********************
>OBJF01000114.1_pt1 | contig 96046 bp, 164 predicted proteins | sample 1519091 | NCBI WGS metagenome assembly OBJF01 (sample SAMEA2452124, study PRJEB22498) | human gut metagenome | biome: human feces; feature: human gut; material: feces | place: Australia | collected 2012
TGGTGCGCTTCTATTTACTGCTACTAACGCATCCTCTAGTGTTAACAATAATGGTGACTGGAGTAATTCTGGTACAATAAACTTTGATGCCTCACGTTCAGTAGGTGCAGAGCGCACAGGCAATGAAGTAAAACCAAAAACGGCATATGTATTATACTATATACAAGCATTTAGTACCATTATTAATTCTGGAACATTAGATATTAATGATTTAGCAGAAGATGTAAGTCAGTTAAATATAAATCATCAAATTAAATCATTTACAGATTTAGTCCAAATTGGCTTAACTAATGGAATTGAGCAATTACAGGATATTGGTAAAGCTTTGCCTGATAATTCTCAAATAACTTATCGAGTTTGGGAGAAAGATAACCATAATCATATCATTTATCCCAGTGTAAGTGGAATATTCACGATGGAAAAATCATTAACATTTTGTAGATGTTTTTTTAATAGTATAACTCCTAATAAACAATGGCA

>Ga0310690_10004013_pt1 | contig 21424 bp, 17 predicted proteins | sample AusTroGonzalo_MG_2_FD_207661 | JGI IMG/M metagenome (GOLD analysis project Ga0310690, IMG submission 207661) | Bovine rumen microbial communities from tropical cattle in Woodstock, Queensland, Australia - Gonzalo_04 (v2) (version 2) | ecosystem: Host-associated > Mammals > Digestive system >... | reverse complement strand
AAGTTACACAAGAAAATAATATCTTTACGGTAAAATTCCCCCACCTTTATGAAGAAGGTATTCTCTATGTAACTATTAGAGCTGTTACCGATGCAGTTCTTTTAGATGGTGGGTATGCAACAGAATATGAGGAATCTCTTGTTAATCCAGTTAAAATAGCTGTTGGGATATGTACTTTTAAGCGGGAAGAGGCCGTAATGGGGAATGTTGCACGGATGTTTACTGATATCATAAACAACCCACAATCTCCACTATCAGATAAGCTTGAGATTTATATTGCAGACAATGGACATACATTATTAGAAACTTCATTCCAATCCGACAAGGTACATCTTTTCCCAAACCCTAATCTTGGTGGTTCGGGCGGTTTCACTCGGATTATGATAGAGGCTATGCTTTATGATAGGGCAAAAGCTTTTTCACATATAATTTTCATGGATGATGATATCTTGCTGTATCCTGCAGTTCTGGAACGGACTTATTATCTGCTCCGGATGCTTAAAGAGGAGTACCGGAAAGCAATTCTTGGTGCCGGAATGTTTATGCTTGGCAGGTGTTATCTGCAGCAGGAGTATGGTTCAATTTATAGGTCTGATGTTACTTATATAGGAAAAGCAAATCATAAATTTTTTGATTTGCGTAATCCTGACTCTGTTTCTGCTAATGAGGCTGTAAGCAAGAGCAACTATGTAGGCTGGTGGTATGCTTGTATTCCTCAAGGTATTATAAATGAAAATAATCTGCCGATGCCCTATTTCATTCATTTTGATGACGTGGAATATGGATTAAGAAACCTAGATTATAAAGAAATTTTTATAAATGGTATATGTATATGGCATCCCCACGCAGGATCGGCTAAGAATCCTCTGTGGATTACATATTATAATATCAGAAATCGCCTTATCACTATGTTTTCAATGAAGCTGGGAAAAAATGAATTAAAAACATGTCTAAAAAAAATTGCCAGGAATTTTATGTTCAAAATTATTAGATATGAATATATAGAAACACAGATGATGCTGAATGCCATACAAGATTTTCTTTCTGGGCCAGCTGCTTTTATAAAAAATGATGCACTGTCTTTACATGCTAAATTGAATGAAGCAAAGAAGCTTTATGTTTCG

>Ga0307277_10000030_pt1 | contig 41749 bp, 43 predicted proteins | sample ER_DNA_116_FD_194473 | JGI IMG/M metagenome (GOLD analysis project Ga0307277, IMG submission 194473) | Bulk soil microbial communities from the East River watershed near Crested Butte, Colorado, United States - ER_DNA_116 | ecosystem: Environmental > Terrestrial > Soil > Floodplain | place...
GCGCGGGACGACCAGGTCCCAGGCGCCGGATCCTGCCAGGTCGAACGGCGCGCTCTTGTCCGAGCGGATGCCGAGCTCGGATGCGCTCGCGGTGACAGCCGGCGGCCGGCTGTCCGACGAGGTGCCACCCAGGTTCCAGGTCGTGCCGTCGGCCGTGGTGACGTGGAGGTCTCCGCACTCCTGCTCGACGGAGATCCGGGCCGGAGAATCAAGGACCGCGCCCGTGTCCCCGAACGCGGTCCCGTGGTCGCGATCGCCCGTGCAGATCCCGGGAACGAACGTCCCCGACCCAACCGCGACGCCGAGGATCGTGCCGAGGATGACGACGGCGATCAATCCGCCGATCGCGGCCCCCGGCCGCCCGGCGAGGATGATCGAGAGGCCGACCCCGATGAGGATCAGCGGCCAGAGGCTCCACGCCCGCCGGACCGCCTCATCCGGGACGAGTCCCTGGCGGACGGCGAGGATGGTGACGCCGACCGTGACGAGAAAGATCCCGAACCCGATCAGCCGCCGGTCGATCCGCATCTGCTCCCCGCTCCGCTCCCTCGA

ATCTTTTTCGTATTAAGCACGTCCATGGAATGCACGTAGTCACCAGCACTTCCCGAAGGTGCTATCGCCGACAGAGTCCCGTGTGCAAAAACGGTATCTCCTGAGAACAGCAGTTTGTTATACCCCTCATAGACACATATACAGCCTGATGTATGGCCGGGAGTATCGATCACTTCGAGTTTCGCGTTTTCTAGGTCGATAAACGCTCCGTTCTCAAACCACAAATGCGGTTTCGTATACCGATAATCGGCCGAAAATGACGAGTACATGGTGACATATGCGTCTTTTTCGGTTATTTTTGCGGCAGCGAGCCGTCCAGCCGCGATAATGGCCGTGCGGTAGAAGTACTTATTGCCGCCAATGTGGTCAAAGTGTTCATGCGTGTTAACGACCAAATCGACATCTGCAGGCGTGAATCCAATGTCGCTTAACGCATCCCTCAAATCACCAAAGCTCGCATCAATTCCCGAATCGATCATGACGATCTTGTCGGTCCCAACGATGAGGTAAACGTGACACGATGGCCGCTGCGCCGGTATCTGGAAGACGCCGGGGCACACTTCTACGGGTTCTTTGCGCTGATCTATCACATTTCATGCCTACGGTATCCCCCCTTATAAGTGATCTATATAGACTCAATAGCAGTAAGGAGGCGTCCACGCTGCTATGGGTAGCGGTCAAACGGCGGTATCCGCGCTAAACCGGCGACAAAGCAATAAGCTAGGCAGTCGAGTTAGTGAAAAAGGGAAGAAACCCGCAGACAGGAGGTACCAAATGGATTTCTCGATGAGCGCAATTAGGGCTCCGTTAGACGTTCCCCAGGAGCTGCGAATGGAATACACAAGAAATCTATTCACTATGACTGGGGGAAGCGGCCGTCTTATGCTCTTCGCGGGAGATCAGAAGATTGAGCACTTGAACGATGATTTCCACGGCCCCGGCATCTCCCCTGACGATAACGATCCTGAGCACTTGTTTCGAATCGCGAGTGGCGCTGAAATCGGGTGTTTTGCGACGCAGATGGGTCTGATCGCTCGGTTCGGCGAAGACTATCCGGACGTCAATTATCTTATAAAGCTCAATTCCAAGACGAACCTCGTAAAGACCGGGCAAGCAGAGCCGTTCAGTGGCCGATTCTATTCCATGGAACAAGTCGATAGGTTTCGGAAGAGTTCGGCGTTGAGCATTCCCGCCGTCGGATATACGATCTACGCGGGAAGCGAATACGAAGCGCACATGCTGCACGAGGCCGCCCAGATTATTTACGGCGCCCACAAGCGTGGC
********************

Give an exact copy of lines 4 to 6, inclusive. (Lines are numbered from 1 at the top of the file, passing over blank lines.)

AAGTTACACAAGAAAATAATATCTTTACGGTAAAATTCCCCCACCTTTATGAAGAAGGTATTCTCTATGTAACTATTAGAGCTGTTACCGATGCAGTTCTTTTAGATGGTGGGTATGCAACAGAATATGAGGAATCTCTTGTTAATCCAGTTAAAATAGCTGTTGGGATATGTACTTTTAAGCGGGAAGAGGCCGTAATGGGGAATGTTGCACGGATGTTTACTGATATCATAAACAACCCACAATCTCCACTATCAGATAAGCTTGAGATTTATATTGCAGACAATGGACATACATTATTAGAAACTTCATTCCAATCCGACAAGGTACATCTTTTCCCAAACCCTAATCTTGGTGGTTCGGGCGGTTTCACTCGGATTATGATAGAGGCTATGCTTTATGATAGGGCAAAAGCTTTTTCACATATAATTTTCATGGATGATGATATCTTGCTGTATCCTGCAGTTCTGGAACGGACTTATTATCTGCTCCGGATGCTTAAAGAGGAGTACCGGAAAGCAATTCTTGGTGCCGGAATGTTTATGCTTGGCAGGTGTTATCTGCAGCAGGAGTATGGTTCAATTTATAGGTCTGATGTTACTTATATAGGAAAAGCAAATCATAAATTTTTTGATTTGCGTAATCCTGACTCTGTTTCTGCTAATGAGGCTGTAAGCAAGAGCAACTATGTAGGCTGGTGGTATGCTTGTATTCCTCAAGGTATTATAAATGAAAATAATCTGCCGATGCCCTATTTCATTCATTTTGATGACGTGGAATATGGATTAAGAAACCTAGATTATAAAGAAATTTTTATAAATGGTATATGTATATGGCATCCCCACGCAGGATCGGCTAAGAATCCTCTGTGGATTACATATTATAATATCAGAAATCGCCTTATCACTATGTTTTCAATGAAGCTGGGAAAAAATGAATTAAAAACATGTCTAAAAAAAATTGCCAGGAATTTTATGTTCAAAATTATTAGATATGAATATATAGAAACACAGATGATGCTGAATGCCATACAAGATTTTCTTTCTGGGCCAGCTGCTTTTATAAAAAATGATGCACTGTCTTTACATGCTAAATTGAATGAAGCAAAGAAGCTTTATGTTTCG

>Ga0307277_10000030_pt1 | contig 41749 bp, 43 predicted proteins | sample ER_DNA_116_FD_194473 | JGI IMG/M metagenome (GOLD analysis project Ga0307277, IMG submission 194473) | Bulk soil microbial communities from the East River watershed near Crested Butte, Colorado, United States - ER_DNA_116 | ecosystem: Environmental > Terrestrial > Soil > Floodplain | place...
GCGCGGGACGACCAGGTCCCAGGCGCCGGATCCTGCCAGGTCGAACGGCGCGCTCTTGTCCGAGCGGATGCCGAGCTCGGATGCGCTCGCGGTGACAGCCGGCGGCCGGCTGTCCGACGAGGTGCCACCCAGGTTCCAGGTCGTGCCGTCGGCCGTGGTGACGTGGAGGTCTCCGCACTCCTGCTCGACGGAGATCCGGGCCGGAGAATCAAGGACCGCGCCCGTGTCCCCGAACGCGGTCCCGTGGTCGCGATCGCCCGTGCAGATCCCGGGAACGAACGTCCCCGACCCAACCGCGACGCCGAGGATCGTGCCGAGGATGACGACGGCGATCAATCCGCCGATCGCGGCCCCCGGCCGCCCGGCGAGGATGATCGAGAGGCCGACCCCGATGAGGATCAGCGGCCAGAGGCTCCACGCCCGCCGGACCGCCTCATCCGGGACGAGTCCCTGGCGGACGGCGAGGATGGTGACGCCGACCGTGACGAGAAAGATCCCGAACCCGATCAGCCGCCGGTCGATCCGCATCTGCTCCCCGCTCCGCTCCCTCGA